According to a report released by online recruiter Maimai last March, the average age of workers among China’s top 19 internet companies is 29.6 years’ old. And TikTok maker ByteDance and e-commerce giant Pinduoduo, the two young superstars of China’s big tech scene, tend to hire even younger talent, with the average age of employees sitting at just 27.
Didi Chuxing had the best score in terms of hiring people who are slightly older, with the average age of its employees coming in at 33.
But with the country’s median age creeping up and amid a limited supply of young talent, many people are asking whether Big Tech’s notorious glass ceiling will need to crack.
While Maimai’s report shows that the average age of workers at Tencent Holdings sits at 29, Tencent’s annual report last year paints a slightly better picture. The Shenzhen-based internet giant revealed it had hired 30,714 employees between the ages of 30 and 50 while hiring 20,548 employees under 30. However, it only has 88 employees who are aged 55 and above.
And not a single one of the top 13 executives running the world‘s biggest games publisher by revenue and the seventh most-valuable company in the world is older than 55, including founder and chief executive Pony Ma Huateng, who was born in October 1971.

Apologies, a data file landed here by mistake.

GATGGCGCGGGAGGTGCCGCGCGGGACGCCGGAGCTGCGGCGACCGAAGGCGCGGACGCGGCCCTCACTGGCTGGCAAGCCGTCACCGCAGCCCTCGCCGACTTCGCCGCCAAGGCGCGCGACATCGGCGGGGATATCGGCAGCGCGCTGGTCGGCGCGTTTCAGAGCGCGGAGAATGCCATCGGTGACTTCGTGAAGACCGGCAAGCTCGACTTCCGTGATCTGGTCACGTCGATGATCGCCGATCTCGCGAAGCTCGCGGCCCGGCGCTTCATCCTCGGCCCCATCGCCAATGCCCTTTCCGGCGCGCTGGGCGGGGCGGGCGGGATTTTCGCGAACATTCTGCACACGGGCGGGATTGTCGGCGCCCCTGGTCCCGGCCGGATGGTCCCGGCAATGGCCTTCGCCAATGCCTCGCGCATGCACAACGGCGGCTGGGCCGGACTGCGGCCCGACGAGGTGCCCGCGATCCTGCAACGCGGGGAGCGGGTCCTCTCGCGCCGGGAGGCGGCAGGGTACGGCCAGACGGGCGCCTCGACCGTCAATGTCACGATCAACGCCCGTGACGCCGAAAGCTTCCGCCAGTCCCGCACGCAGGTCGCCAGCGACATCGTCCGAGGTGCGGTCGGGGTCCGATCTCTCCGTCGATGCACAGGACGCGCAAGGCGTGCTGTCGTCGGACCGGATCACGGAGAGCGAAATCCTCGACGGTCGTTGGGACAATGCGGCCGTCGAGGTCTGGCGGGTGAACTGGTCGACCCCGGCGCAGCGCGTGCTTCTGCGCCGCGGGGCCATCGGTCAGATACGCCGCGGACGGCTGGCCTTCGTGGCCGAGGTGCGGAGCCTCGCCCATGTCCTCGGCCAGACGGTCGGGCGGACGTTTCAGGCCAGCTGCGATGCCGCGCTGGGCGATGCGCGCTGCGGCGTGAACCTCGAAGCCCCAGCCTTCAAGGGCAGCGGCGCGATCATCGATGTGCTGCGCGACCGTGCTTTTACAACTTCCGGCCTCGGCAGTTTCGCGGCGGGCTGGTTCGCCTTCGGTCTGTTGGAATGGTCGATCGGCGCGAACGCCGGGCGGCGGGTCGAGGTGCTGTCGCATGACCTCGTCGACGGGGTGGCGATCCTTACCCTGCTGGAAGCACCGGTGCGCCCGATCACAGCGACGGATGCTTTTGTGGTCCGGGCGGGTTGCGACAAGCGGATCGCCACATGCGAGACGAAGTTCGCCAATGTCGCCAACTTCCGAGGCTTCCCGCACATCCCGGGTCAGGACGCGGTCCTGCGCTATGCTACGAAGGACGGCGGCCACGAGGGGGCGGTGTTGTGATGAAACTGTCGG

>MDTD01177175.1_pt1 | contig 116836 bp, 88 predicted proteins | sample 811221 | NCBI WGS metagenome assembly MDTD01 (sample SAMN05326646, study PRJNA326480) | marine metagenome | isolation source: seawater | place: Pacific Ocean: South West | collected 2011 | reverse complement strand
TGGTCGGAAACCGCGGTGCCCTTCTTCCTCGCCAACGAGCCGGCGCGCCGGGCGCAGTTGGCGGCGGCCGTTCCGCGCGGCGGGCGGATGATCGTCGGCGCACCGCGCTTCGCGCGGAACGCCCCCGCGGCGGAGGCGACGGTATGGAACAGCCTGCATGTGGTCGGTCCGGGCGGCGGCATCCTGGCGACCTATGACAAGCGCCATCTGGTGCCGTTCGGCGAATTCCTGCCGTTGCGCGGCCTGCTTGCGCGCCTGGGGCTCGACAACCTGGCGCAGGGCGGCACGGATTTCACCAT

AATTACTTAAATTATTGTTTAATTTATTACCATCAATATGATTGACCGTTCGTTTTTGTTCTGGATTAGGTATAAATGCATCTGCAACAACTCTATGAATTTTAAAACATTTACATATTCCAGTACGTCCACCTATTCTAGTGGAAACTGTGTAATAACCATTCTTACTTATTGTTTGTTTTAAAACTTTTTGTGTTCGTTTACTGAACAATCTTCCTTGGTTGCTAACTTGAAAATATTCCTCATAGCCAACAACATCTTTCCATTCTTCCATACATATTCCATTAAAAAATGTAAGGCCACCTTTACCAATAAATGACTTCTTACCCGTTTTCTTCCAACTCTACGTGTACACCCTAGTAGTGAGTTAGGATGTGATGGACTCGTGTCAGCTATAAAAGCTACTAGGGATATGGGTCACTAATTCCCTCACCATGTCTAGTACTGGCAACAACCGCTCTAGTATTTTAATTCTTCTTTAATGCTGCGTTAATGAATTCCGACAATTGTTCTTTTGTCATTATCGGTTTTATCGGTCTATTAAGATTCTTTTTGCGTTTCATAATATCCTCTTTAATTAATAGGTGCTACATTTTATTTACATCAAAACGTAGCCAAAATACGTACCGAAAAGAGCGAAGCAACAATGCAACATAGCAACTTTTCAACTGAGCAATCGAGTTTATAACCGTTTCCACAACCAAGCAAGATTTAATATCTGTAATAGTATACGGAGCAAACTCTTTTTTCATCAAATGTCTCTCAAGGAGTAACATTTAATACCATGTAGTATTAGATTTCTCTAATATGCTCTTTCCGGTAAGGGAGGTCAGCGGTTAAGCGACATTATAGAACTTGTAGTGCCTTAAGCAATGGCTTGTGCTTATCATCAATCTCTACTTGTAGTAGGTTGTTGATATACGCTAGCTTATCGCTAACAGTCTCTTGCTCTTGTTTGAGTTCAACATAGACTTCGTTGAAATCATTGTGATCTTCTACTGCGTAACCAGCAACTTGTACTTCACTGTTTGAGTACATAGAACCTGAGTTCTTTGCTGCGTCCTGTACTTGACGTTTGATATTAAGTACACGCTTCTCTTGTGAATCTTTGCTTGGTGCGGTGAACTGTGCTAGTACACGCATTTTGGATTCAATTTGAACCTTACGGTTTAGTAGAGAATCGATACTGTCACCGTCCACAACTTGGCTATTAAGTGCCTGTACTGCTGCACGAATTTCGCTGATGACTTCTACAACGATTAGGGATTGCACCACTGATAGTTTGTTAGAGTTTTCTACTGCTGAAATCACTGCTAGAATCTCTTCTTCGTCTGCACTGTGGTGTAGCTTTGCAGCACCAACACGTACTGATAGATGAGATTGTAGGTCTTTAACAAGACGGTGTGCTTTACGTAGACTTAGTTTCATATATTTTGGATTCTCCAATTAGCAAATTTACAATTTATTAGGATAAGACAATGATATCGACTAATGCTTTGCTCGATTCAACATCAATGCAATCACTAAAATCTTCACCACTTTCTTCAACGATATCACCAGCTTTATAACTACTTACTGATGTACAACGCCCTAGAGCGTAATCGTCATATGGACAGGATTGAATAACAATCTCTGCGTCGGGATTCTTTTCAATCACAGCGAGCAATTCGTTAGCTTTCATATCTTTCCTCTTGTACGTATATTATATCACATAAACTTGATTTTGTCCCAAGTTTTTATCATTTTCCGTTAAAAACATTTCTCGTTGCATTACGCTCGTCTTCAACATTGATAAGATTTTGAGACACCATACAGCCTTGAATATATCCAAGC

But how and why has this happened, in a country and culture that traditionally embraces the wisdom of its elder generation?
“A lot of China‘s current tech [and] digital sector – for example, social media, gaming, e-commerce and streaming video – targets a tech savvy younger demographic, and so it makes sense to hire more of those closer to that similar age group who can better relate to the target consumer preferences and behaviour,” said Brian Tang, founding executive director of the LITE Lab at University of Hong Kong Faculty of Law.
Tang added that things could change now that the tech sector is facing more regulation in China, which may necessitate the hiring of older and more experienced risk and compliance managers.
Matt Lin, a 40-year-old Chinese programmer, said that unlike doctors and some professions where the older you get, the more sought-after you become, the market value of programmers tends to depreciate with age.
“The good jobs for us have become jobs that are no longer about programming. Good jobs become about leading teams and other tasks that drift further and further away from coding,” he said.
Joseph Zhu, a programmer from Nanjing in his 30s, said that age often works against those in the industry.
“If you want to switch jobs when you’re older, you simply don’t meet the basic requirements,” said Zhu. “[This is because] technologies iterate at a faster rate in the internet sector. If you have what it takes to invent the wheel, you may never fall out of demand. But if you’re just using the wheel, it becomes difficult for you when you reach middle age.”
Others say that the preference for young people in Big Tech simply reflects the realities of work – it is simply too much to expect a middle-aged person with kids to commit to the notorious “996” culture, which means working 12 hours a day, from 9am to 9pm, six days a week.
Public awareness of 996 culture in the tech sector was reignited in January when a Pinduoduo employee, a 22-year-old woman surnamed Zhang, collapsed and died while walking home after work at 1:30am, sparking an investigation by Shanghai authorities and renewed discussion on social media about the dangers of working too much.